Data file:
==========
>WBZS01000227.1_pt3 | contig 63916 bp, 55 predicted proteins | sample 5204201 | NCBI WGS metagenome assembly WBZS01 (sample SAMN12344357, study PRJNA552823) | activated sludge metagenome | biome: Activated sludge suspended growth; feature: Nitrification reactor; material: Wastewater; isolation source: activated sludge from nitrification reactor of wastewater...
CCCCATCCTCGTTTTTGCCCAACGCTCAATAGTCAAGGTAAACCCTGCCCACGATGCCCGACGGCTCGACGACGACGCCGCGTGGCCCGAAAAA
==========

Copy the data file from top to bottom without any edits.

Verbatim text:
>WBZS01000227.1_pt3 | contig 63916 bp, 55 predicted proteins | sample 5204201 | NCBI WGS metagenome assembly WBZS01 (sample SAMN12344357, study PRJNA552823) | activated sludge metagenome | biome: Activated sludge suspended growth; feature: Nitrification reactor; material: Wastewater; isolation source: activated sludge from nitrification reactor of wastewater...
CCCCATCCTCGTTTTTGCCCAACGCTCAATAGTCAAGGTAAACCCTGCCCACGATGCCCGACGGCTCGACGACGACGCCGCGTGGCCCGAAAAA